Navigation Links
New test could help catch serious infections in babies
Date:10/5/2008

Boston, MA--A simple blood test may help detect serious bacterial infections (SBIs) like urinary tract infections and blood stream infections in young infants who come to the emergency department (ED) with fevers that have no clear cause. Researchers at Children's Hospital Boston, collaborating with investigators at George Washington University, show that a new diagnostic marker called procalcitonin can help identify infants at high risk for SBIs while potentially reducing unnecessary and aggressive testing, medication and hospitalization in low risk infants. The study, published in the October Pediatrics, is the first to examine procalcitonin as a tool for evaluating infant fever in an emergency situation.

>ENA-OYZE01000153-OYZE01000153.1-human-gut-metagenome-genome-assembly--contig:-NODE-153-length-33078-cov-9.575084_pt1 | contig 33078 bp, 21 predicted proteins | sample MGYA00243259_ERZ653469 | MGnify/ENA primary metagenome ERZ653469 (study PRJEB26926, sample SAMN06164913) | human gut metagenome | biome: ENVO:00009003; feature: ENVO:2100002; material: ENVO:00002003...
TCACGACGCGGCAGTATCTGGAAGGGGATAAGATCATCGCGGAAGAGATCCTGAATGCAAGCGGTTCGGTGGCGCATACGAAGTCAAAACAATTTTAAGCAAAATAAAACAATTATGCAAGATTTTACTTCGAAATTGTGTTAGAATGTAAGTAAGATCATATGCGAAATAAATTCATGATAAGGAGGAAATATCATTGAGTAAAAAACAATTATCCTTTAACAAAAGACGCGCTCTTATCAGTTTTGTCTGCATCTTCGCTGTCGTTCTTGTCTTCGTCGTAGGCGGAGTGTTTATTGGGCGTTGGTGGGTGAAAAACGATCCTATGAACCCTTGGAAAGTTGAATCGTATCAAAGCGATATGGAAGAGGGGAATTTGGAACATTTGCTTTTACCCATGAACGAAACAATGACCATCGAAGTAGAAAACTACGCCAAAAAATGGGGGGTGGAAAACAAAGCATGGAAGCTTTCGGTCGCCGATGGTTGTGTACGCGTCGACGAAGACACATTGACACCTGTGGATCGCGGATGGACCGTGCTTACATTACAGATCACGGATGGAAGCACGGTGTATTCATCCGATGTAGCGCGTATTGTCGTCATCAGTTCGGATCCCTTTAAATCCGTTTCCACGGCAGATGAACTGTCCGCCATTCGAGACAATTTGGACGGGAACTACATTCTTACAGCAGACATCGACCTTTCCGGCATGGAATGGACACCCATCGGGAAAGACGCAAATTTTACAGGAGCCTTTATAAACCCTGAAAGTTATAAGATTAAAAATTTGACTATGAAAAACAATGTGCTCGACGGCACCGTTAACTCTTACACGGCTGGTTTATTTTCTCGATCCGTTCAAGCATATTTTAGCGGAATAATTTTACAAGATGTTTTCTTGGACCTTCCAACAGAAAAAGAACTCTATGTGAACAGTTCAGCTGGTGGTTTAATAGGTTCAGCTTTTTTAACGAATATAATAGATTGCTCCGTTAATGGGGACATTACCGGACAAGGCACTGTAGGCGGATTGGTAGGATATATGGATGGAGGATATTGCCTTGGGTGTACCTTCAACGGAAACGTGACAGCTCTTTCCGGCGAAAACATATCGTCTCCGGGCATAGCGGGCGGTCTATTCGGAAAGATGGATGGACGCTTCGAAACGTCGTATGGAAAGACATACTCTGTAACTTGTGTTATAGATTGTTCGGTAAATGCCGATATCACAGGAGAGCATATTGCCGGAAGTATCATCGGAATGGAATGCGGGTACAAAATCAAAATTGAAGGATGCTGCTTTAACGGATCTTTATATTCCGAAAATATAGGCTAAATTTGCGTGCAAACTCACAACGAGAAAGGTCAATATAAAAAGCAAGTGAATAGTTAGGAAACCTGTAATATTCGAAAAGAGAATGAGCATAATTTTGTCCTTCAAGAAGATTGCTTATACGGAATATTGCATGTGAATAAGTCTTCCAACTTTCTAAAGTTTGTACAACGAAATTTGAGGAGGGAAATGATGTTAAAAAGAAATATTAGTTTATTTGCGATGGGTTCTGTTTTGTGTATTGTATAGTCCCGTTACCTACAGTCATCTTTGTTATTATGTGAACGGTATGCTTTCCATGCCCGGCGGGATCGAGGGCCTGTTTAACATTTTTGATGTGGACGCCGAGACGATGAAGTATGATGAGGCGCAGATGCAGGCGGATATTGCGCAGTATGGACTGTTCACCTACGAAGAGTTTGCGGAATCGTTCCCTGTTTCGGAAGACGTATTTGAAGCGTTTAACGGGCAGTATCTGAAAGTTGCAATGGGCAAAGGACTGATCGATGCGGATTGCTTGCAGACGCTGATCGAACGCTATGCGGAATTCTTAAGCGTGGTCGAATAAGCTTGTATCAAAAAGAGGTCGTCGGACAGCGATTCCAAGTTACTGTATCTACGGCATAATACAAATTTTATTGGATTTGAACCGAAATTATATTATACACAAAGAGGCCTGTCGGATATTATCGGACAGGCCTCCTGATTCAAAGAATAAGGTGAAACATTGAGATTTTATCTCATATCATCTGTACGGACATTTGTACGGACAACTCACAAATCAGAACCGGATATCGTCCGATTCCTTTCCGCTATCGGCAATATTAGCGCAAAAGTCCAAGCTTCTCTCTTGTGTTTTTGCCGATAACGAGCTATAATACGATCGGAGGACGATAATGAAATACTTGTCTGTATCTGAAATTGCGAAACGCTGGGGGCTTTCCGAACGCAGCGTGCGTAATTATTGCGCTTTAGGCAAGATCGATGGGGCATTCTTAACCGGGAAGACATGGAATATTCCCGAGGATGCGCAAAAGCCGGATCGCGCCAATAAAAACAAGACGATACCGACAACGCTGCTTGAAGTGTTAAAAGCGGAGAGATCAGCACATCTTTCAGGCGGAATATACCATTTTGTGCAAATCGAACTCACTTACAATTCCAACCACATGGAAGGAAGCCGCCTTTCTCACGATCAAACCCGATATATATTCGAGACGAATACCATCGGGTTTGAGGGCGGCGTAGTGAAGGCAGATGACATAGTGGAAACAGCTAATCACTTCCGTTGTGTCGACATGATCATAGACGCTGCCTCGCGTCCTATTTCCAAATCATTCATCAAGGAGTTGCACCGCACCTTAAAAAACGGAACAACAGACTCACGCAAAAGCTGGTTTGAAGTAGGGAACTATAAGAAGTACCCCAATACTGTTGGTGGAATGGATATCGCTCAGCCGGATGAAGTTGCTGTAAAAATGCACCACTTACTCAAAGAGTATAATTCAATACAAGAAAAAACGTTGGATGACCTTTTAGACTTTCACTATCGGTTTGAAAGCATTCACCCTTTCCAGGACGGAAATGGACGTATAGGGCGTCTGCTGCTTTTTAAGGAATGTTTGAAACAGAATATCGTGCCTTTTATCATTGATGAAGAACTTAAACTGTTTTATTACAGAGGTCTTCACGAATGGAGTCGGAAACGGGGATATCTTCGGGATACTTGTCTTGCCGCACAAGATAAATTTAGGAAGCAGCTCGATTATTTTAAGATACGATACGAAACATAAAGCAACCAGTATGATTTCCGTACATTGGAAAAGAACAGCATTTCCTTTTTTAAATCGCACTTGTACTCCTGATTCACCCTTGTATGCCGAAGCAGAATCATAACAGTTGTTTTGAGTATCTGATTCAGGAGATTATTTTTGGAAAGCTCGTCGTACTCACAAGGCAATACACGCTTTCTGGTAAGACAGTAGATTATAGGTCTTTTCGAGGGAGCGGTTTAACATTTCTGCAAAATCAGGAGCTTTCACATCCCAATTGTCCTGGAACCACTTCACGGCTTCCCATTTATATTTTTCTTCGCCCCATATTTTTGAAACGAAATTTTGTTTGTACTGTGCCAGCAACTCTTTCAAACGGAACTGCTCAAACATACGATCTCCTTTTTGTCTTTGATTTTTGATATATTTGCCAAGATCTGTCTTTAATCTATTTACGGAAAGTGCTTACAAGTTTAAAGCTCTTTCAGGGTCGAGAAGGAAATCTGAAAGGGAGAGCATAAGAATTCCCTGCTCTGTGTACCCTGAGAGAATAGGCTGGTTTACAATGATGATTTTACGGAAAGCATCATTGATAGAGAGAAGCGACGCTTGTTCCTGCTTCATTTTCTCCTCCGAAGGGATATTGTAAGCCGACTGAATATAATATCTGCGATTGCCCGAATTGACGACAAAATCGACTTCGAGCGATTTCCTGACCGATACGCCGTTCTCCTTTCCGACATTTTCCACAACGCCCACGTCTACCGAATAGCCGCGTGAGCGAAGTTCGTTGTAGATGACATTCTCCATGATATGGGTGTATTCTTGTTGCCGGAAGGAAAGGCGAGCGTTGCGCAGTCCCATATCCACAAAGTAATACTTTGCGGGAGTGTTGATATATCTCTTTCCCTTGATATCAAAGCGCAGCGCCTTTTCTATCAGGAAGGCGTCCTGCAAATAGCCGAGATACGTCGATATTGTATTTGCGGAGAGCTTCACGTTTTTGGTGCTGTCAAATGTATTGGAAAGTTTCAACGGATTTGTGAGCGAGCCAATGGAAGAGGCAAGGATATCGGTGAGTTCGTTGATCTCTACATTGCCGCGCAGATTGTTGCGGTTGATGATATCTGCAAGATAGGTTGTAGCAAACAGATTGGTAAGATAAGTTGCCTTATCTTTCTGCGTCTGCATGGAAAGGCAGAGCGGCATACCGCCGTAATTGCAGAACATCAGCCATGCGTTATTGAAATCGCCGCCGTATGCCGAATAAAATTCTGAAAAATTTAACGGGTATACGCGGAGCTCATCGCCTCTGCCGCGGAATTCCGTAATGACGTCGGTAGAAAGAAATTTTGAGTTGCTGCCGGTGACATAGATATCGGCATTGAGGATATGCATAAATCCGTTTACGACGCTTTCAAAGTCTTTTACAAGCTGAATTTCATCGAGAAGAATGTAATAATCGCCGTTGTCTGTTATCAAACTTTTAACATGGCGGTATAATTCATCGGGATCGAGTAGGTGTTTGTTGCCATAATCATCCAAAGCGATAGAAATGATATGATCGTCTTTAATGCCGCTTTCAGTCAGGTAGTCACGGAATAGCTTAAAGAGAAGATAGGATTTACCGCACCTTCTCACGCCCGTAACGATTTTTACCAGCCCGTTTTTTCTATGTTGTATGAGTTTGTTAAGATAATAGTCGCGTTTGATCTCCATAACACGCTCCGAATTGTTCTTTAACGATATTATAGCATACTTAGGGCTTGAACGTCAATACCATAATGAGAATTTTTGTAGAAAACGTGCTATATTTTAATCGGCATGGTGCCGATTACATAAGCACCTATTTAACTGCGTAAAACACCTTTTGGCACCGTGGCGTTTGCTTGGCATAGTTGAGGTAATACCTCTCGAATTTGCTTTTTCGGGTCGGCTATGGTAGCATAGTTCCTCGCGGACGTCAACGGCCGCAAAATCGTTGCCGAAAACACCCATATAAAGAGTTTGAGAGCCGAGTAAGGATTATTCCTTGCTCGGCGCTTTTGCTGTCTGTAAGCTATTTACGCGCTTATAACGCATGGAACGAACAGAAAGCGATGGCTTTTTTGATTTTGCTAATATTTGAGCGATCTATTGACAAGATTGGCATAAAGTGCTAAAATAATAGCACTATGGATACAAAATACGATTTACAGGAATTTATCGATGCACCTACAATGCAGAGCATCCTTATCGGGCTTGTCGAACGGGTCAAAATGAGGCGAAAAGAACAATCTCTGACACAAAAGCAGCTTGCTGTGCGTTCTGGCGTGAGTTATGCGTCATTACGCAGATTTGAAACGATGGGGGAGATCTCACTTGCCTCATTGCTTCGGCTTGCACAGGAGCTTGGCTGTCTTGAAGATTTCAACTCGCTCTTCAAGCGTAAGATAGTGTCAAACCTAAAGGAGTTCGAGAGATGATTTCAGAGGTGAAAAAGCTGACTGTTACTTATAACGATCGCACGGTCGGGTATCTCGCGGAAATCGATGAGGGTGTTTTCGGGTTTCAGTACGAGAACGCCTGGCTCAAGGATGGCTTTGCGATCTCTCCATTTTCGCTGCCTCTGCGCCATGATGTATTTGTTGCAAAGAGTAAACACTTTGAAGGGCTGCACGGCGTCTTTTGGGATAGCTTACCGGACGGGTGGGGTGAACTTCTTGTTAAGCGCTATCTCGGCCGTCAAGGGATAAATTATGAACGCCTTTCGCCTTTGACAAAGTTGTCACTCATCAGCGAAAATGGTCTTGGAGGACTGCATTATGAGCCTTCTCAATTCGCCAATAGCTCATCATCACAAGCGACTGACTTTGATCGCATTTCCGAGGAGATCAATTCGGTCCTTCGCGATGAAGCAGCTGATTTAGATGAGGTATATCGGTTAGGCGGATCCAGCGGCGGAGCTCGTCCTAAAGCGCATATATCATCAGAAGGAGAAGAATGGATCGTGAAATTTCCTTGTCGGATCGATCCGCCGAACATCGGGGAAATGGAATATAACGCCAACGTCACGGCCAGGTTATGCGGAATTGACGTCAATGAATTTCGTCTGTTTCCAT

The researchers used a novel procalcitonin test, recently approved by the FDA, in 234 feverish babies under 3 months of age, of whom 18 percent had definite or possible SBIs confirmed by independent clinical criteria. The results showed that procalcitonin not only detected all cases of SBIs in feverous infants but proved sensitive enough to establish a threshold value that would identify infants at low risk for serious infections. Indeed, its overall performance as a single clinical marker of infection approached that of current strategies that involve a variety of laboratory tests and clinical evaluations.